A review of “The Eight Hundred”, a controversial film on the battle for Shanghai in 1937

For more than seven decades, the American, British and Russian film industries have given us one war movie after another representing the successes of their nations in the Second World War. Now that the Chinese film sector is such a powerhouse, it is understandable that it would want to get in on the act. The problem is that the (second) Sino-Japanese War of 1937-1945 presented no great victories for the Chinese – but it did involve at least one heroic defeat.

At the end of the three-month battle for Shanghai in 1937, Chinese troops made a last stand in the Sihang Warehouse between 26 October – 1 November. The six-storey concrete building was situated just across the Suzhou Creek in full view of the British-controlled International Settlement so, at the time, the conflict was in the world media.

This film of that battle is one of the most expensive to have come out of the Chinese film industry. It is reputed to have cost some $80M (although so far it has earned around $450M) and it is the first Asian movie to be shot entirely in IMAX. The work was co-written and directed by Guan Hu and the large cast is headed by Chun Du as the commander of the Chinese forces Xie Jinyuan.

It is a bombastic movie with little charactisation or subtlety, but it is an exciting work with excellent special effects (created by western companies). The event is to the Chinese what the Alamo was to the Americans or Dunkirk was to the British and it deserves a wider Western appreciation.

The “Eight Hundred” has many ironies. For a start, the number of Chinese troops involved was actually 452 (the 800 figure was a deliberate exaggeration to boost morale). Next, the Chinese 88th Division had been trained by the Germans since at this point there was no German/Japanese Axis.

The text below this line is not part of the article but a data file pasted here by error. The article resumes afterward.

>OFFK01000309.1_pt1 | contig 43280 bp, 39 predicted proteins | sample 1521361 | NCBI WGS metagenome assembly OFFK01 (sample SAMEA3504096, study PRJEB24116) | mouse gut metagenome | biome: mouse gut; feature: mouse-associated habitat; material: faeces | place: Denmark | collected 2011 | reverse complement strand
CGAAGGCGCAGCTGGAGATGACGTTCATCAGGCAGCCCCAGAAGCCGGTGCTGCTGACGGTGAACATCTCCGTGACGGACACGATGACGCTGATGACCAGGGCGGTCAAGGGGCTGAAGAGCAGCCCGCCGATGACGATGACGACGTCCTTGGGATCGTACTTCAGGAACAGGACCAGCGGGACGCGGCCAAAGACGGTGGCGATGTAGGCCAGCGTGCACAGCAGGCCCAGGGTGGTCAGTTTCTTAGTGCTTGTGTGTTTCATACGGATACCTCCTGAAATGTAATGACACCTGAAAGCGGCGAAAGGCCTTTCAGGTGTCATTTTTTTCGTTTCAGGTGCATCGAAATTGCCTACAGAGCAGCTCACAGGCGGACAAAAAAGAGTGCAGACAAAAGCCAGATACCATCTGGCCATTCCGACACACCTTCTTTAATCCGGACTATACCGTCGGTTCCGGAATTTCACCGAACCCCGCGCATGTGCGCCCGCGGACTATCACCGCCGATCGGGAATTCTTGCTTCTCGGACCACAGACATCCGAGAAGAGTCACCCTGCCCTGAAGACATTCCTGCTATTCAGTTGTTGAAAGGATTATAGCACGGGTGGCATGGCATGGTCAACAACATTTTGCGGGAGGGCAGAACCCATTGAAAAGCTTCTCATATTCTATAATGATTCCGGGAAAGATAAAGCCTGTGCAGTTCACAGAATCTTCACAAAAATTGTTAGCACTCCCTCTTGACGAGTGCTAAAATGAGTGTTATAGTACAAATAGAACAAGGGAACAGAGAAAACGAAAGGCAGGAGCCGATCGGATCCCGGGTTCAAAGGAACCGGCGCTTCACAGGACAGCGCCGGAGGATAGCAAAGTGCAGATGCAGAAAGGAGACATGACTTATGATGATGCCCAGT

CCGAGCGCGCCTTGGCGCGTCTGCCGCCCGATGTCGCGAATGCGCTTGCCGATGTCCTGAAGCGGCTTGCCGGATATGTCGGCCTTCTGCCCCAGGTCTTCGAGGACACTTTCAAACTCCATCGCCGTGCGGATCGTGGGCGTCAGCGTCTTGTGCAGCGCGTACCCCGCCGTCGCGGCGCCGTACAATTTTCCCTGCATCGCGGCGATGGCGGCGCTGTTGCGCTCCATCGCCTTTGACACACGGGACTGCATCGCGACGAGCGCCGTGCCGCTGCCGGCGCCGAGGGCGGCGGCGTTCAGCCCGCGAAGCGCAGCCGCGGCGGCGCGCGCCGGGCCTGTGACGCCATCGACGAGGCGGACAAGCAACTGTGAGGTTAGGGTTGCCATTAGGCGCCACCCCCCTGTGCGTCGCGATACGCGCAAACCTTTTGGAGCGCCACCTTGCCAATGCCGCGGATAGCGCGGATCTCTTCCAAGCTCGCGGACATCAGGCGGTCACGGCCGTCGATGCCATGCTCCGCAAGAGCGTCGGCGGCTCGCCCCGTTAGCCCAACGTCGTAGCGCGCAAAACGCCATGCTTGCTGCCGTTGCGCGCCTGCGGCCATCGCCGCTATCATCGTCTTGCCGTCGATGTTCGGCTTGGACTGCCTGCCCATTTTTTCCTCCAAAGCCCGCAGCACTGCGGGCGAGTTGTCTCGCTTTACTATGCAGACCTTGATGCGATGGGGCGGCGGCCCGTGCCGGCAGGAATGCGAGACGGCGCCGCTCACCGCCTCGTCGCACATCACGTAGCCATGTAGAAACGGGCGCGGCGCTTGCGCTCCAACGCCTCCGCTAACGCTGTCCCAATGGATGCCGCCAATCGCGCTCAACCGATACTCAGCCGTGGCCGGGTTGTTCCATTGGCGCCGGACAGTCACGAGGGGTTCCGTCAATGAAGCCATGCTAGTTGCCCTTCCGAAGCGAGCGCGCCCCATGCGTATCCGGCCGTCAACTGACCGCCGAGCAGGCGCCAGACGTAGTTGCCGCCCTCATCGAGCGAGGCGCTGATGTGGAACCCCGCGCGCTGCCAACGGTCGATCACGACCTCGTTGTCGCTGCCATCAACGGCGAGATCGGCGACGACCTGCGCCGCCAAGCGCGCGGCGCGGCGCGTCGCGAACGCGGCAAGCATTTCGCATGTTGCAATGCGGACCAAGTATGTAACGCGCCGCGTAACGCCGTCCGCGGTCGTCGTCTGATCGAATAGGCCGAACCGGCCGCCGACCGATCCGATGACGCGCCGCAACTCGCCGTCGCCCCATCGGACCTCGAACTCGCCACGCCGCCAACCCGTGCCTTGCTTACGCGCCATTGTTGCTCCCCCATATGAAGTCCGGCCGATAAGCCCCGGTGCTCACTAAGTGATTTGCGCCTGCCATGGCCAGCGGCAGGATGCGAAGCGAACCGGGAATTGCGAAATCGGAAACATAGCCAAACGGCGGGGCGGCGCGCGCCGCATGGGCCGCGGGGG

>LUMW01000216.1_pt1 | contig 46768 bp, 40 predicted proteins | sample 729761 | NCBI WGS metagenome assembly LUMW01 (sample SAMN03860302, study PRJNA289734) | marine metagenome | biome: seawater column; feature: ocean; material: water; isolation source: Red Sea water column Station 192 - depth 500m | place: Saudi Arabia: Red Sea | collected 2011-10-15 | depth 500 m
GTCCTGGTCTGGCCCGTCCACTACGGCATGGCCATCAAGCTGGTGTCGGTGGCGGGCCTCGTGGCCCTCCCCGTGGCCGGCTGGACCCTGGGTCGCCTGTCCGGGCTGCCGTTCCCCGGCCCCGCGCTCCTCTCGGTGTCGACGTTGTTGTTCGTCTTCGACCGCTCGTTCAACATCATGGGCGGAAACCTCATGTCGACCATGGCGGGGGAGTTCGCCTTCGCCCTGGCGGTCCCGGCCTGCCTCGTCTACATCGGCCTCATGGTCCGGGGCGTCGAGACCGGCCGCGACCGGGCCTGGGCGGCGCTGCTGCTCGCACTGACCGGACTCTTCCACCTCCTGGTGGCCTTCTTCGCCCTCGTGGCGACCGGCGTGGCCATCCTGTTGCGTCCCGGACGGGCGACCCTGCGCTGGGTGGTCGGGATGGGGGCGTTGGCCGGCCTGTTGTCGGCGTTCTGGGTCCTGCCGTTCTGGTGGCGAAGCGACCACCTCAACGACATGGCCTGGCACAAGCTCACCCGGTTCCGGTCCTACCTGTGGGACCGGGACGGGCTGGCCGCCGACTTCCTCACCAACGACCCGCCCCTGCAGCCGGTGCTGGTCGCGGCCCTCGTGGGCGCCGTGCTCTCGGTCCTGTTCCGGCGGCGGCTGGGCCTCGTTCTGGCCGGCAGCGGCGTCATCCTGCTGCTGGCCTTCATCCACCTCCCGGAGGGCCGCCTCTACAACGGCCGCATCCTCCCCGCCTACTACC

Above all, the film has been produced at a time when the Chinese Communist Party is in tighter control of the nation than at any time since Mao, but no communist troops were involved in any part of the battle for Shanghai. Instead all the the Chinese soldiers in the conflict were members of the National Revolutionary Army (NRA) commanded by General Chiang Kai-Shek) who subsequently lost a civil war with Mao’s forces and fled to the island of Taiwan. So the flag raised on the top of the warehouse is the pre-communist Chinese flag that is now used by Taiwan.

It will be apparent, therefore, that this is a film that presents political complications for the Chinese Communist Party. Its release was delayed by a year and it was censored including a cut of 13 minutes, so its appearance and popularity are not universely welcomed in this totalitarian nation.

Having said that, all regimes like a herioc story and the Sihang Warehouse has long been restored with the inclusion of a museum on the battle (but, on my two visits to Shanghai, I was not even aware of the incident).

Link: the defence of the Sihang Warehouse click here


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